George Orwell’s five writing rules (and because rules are to be broken, there are six of them!), have provided guidance to countless authors as they write their books. But they also offer useful marketing advice, too. Today, readers are constantly overwhelmed with information and advertising, so it’s vital that you stand out from the crowd when marketing your book. Here, we explain Orwell’s writing rules so that your marketing can be concise, engaging and effective.
1. Never use a metaphor, simile or other figure of speech which you are used to seeing in print.
In other words, don’t use cliches to market your book. Have fun and be creative with the copy you use, and think outside the box in your marketing plan. It’s possible to overdo a particular marketing tactic, so why not try something unique that hasn’t been done before? New York Times bestselling author Keith Thompson has a good example of using an innovative marketing strategy to draw attention to an older title.
2. Never use a long word, where a short one will do.
This is a really handy writing exercise and technique to learn in the age of short attention spans. Twitter is a great tool to help with this, where you are limited to 140 characters. Practice conveying storylines, sharing reviews of your books and promoting it in just a couple of words. Less is more!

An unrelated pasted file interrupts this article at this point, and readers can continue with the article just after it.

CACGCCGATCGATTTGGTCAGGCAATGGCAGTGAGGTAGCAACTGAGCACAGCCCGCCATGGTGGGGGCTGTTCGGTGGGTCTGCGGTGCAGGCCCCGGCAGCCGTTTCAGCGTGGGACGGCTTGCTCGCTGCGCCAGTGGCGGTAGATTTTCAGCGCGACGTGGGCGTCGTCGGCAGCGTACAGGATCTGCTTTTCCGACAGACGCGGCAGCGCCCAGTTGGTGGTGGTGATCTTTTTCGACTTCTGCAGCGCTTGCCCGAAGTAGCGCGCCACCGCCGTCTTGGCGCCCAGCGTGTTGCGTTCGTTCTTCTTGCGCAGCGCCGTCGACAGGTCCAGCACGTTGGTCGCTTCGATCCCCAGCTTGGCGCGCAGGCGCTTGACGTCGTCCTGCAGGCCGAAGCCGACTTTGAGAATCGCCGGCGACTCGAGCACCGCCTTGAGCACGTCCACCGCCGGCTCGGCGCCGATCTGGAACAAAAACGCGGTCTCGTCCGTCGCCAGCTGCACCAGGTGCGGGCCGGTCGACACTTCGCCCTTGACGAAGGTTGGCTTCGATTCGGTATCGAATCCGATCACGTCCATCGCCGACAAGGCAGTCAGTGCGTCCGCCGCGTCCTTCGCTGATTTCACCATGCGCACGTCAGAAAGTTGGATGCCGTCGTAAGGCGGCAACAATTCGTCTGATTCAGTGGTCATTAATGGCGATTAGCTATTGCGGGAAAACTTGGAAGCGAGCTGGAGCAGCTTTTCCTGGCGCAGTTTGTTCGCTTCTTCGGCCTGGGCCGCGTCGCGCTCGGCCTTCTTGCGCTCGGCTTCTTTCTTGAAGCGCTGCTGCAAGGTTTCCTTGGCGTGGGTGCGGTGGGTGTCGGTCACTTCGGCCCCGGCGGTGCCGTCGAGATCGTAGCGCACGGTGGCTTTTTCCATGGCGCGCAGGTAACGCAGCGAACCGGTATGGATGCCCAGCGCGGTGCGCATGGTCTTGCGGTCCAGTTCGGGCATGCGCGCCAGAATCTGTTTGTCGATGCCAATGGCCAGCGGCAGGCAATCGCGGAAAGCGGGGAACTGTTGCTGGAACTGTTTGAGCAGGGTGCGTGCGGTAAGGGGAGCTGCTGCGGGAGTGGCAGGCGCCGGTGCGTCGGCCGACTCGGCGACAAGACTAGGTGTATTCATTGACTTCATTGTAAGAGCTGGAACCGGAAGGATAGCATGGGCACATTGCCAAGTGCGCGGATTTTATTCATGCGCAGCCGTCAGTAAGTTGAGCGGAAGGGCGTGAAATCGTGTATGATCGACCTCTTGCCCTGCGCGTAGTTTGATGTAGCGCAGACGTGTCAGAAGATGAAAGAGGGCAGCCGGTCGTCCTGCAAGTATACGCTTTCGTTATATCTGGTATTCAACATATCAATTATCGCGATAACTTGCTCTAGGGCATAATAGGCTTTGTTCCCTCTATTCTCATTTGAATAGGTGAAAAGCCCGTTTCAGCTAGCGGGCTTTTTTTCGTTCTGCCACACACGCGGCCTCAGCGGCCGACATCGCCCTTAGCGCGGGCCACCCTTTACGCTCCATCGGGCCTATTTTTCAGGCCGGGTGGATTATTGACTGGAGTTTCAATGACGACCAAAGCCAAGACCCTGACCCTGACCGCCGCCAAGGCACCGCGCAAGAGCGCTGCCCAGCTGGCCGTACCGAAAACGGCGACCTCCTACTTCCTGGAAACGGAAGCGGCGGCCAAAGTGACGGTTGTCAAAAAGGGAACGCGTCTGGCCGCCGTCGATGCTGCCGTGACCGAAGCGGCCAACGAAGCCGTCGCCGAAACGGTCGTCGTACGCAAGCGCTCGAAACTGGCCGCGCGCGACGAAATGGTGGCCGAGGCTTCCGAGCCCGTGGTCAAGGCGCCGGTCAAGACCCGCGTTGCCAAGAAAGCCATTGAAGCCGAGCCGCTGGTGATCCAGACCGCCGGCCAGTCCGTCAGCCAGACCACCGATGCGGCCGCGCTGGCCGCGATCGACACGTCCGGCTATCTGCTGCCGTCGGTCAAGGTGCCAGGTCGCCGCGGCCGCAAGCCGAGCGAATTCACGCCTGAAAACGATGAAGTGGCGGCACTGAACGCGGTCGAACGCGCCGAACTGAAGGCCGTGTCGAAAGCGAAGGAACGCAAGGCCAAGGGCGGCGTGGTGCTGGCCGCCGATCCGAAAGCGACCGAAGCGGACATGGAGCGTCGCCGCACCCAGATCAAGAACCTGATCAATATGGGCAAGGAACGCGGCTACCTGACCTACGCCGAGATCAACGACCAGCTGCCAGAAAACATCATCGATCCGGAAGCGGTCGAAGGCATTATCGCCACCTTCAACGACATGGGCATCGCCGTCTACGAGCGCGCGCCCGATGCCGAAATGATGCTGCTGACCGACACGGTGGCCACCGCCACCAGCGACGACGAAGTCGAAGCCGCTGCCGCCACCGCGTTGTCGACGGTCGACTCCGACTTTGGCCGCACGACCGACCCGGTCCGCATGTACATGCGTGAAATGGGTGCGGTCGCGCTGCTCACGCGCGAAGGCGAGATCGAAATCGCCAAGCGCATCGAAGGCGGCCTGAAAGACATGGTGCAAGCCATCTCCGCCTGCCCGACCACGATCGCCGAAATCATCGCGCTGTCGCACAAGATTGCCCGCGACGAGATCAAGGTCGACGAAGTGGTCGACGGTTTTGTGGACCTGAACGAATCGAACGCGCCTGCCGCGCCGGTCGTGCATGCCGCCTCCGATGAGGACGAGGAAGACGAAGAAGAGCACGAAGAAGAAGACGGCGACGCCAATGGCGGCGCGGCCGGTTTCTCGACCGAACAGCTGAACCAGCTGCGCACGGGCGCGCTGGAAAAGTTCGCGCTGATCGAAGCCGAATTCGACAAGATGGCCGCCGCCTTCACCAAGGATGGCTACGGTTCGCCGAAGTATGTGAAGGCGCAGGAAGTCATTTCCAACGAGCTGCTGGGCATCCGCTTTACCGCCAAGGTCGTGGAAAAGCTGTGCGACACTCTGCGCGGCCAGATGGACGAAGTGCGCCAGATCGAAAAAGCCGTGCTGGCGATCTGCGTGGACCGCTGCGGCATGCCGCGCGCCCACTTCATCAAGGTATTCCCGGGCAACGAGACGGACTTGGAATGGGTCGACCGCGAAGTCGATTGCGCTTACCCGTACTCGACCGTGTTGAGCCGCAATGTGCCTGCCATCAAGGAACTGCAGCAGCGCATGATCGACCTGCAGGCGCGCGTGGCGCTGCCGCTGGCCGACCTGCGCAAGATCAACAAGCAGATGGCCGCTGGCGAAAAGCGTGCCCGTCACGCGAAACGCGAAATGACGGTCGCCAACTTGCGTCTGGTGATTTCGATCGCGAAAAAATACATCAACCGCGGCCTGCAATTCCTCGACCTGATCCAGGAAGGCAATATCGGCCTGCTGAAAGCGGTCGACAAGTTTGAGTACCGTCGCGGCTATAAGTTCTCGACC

As a writer, you will be familiar with the editing process and its importance. Writing a marketing copy is essentially no different to writing a novel – it is still writing, and therefore needs to be edited. Don’t just type and post emails or tweets straight away. Check for typos and grammatical mistakes. Play around with the wording of your sentences – make them the best they can be!
Use calls to action as much as you can. Inspire and motivate people to act right then and there – we all know how easy it is to forget to buy a book you heard about a few days ago. For example, instead of saying: “This book is available from Amazon”, say: “Buy this book from Amazon, now”.
5. Never use a foreign phrase, a scientific word or a jargon word if you can think of an everyday English equivalent.
Your novel may well be a modern Gesamkunstwerk, but words like these will hardly make anyone click on the Amazon link in your Facebook post. Try to keep your audience in mind at all times. What kind of language do they use? Where are they likely to be found? Be friendly, polite, and keep your marketing copy simple.
What marketing techniques might have started strong, might soon become unuseful to you. It’s important to make sure your marketing stays fresh. If you find yourself slipping into habits that are not bringing you any new audience or readers, think about revising your strategy. We have a free marketing schedule you can download here to help you with the planning.
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